Saturday, November 05, 2011

A Vanished Cultural Landscape - A Reverie Inspired by Alamgir

Flipping channels this morning I stumbled on to a live phone interview with the 80's pop icon Alamgir on Pakistan's Hum TV channel. Listening to the conversation with him took me down a nostalgic spiral into the Pakistani music of my teens. He sang his signature toe-tapping and melodious numbers like "MeiN Ne Tumhari Gaagar Se" and "Dekha Na Tha". He was the bridge between the lively film music singers like Ahmed Rushdi and the future pop phenomenon of Nazia and Zoheb Hasan. Alamgir's Urdu pop songs with their western beats are justly considered the progenitors of Pakistani pop music. I have always particularly loved an enchanting Bengali song which he first sang on PTV in the mid-80's in a benefit concert raising money for typhoon victims in Bangladesh. I was watching that concert at the time and immediately fell in love with "Aamay Bhashaili Rey, Aamay Dubaili Rey".

Then surfing on YouTube I found this gem "Soona Soona Jeevan Apna":


This is Alamgir singing as a guest star on Anwar Maqsood's late 80's television drama serial "Aangan Terha". I have watched this video many times since the morning and find it unbearably sad for it represents a cultural landscape that has likely vanished forever. Surrounding Alamgir you see a group of actors, who in retrospect seem to me the last survivors of the disintegrating urbane old world of the shurafaa of U.P.

Transplanted to their new abode in Karachi after partition, the migrants couldn't help but bring a slice of U.P. (and Delhi, Hyderabad, Bihar and Bhopal) to this alien commercial city far from their ancestral imaginations. (Na woh saawan, na woh hariyaali, na woh jhoola, na woh sakhiyaan, na woh maanjhe ka jora, na woh thumri, na woh kabootar-bazi, na woh mushaira, na woh soz-khwani!). As they settled down, they naturally kept the flame of old traditions alive and enriched their adopted home. If you want to experience some sublime echoes of the Karachi phase of these traditions of the Urdu heartland, here are some personal favorites:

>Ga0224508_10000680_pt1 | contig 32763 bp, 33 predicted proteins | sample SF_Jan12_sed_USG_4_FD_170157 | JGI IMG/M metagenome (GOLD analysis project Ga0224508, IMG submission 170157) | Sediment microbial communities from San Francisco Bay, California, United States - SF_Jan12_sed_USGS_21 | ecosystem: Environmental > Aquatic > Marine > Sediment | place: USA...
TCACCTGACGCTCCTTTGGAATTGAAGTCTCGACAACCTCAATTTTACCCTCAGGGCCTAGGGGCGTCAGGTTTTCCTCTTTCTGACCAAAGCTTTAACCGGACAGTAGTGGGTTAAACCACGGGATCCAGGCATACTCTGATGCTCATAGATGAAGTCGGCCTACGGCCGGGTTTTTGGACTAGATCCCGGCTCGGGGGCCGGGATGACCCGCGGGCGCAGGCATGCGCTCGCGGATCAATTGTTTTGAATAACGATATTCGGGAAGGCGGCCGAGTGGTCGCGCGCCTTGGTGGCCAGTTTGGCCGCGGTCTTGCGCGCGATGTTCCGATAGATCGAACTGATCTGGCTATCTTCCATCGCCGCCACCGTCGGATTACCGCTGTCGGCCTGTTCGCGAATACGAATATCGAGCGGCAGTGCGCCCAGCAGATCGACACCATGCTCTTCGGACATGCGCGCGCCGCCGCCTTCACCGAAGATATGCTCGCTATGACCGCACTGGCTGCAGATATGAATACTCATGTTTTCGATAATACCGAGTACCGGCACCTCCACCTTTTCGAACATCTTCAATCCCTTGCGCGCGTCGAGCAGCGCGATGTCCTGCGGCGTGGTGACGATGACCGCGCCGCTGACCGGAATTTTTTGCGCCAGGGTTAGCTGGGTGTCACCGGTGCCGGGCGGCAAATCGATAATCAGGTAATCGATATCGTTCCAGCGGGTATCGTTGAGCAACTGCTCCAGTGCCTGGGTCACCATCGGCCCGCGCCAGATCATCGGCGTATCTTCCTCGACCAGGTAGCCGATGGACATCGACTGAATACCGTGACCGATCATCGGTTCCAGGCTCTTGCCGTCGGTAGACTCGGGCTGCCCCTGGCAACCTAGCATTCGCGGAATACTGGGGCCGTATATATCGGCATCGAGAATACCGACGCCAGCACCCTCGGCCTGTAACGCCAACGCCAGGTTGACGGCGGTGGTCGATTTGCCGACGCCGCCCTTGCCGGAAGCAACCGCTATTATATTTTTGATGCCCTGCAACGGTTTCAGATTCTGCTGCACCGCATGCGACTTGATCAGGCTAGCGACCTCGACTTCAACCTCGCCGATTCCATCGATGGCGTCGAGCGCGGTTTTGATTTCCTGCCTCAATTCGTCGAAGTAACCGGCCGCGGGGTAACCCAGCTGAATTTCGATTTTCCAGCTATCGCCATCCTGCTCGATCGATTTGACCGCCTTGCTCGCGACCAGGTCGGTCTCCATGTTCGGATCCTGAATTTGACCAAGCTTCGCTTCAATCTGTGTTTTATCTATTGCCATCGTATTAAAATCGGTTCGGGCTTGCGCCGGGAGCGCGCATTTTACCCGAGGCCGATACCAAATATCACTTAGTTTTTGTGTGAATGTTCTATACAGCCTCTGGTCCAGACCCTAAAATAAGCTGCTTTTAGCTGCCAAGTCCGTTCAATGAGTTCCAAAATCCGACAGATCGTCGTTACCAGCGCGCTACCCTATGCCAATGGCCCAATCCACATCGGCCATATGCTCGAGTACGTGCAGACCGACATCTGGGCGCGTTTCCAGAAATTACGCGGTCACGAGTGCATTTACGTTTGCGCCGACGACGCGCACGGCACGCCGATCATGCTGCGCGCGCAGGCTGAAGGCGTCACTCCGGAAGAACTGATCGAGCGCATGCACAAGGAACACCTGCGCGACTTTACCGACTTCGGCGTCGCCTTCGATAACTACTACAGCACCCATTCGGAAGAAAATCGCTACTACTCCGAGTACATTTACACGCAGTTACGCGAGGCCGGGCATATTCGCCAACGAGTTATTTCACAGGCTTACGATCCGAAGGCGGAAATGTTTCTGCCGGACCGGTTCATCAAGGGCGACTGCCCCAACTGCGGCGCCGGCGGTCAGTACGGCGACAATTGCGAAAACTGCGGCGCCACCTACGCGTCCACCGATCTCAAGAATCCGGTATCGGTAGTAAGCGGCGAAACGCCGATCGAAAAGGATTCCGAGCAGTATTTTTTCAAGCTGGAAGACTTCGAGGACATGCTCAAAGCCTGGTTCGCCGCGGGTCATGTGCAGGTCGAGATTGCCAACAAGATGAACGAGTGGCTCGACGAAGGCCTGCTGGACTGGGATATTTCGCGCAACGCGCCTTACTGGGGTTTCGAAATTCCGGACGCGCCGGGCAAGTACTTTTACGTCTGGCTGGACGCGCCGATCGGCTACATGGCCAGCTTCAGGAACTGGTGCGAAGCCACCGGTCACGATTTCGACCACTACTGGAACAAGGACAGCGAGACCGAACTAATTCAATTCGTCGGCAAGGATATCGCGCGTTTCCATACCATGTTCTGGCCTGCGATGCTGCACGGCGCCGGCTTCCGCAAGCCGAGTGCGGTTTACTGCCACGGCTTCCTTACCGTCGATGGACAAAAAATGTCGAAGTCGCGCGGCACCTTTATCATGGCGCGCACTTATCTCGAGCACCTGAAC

- Album of wedding songs called "Yeh Hari Hari Chooriyan" released in 1978
- Zehra Nigah's tarannum renditions of Faiz ("Jis Roz Qaza Aayegi") and Nasir Kazmi ("Gaye DinoN Ka Suragh Le Kar Kidhar Se Aaya Kidhar Gaya Woh"),
- Kajjan Begum's divine thumris "Sanwari Sooratiya Pe MeiN JaaooN Waari" and "Meherwa Ras Boondan Barse" and a Moharram Noha ("Run MeiN Jab Bano-e-Bekas Ki Sawaari Aayee")
- Mushtaq Ahmed Yusufi's uncategorizable masterpiece "Aab-e-Gum". (Yusufi Sahib is Urdu's greatest living writer in my opinion. How I wish he would publish something more. It has been almost 22 years.) "Haveli", the first essay in the book is one of the best pieces of writing chronicling the manners and mores of that old Muslim U.P.(in this instance Kanpur) which in 1947 was already being upended by the steady march of time but whose demise was virtually assured by the consequences of partition. The phrase "Yeh chhorr kar aaye haiN" at the end so poignantly illustrates the grand tragedy of human existence on a miniature scale that it is hard to choke back tears whenever I read it.

But this long-winded reverie orginated with Alamgir's song and the actors in the video. It is because several of the actors in this clip like Shakeel, Mahmood Ali and Salim Nasir along with playrights like Anwar Maqsood were amongst those who familiarized the rest of Pakistan to that old country Urdu-speaking culture. To a child like me sitting in Lahore, turning the television set on and watching the Karachi dramas of Haseena Moin, Fatima Surayya Bajia, Anwar Maqsood, Khawaja Moinuddin and Athar Shah Khan opened the window to another world of refined culture, proper diction and humor steeped in an almost impossible command of spoken literary idiom. Even the street patois of the less literate characters seemed somehow more sweet. Today, when I picture Qurban Jilani, Jamshed Ansari or Azra Sherwani in Uncle Urfi, Salim Nasir in Aangan Terha, Mahmood Ali in Taleem-e-BaalighaN and Shakeel and Neelofer Aleem in Shehzori I imagine them as the last unknowing flag-bearers of the Muslim Urdu culture of Delhi, Lucknow, Kanpur, Aligarh and countless smaller U.P. cities that produced their own leading lights. Both Salim Nasir and Mahmood Ali have passed away. So have Subhani BaYounas, Jamshed Ansari, Azra Sherwani, Ishrat Hashmi, Arsh-e-Munir, Qurban Jilani and Begum Khurshid Mirza. Shakeel, Talat Hussain and Qazi Wajid continue to work along with some of the writers like Anwar Maqsood and occasionally Haseena Moin. But in Karachi too, once the original generation of Urdu-speaking migrants passes from the scene we will increasingly look back at the golden period of PTV dramas from the late 60's to the late 80's as the dying flicker of a culture that has long ceased to exist in the Indian cities of its birth but was not able to take root in its new home either.

Perhaps that was never a realistic expectation but many children and grandchildren of the U.P. migrants are barely aware of what has been lost and the state's general deterioration will ensure that the original legacy will almost completely peter out in another generation. Even though as an ethnic Punjabi I am not a direct cultural descendant of the Urdu-speaking Muslims, no one interested in the cultural history of Urdu and of Muslims in India can be indifferent to this tragic loss.

2 comments:

ajnabi said...

Fawad sahib,

the dying flicker of a culture that has long ceased to exist in the Indian cities of its birth but was not able to take root in its new home either.

That is very beautifully expressed and sad! You give me something more to worry about...the loss of Nafees Urdu culture.

temporal said...

poignant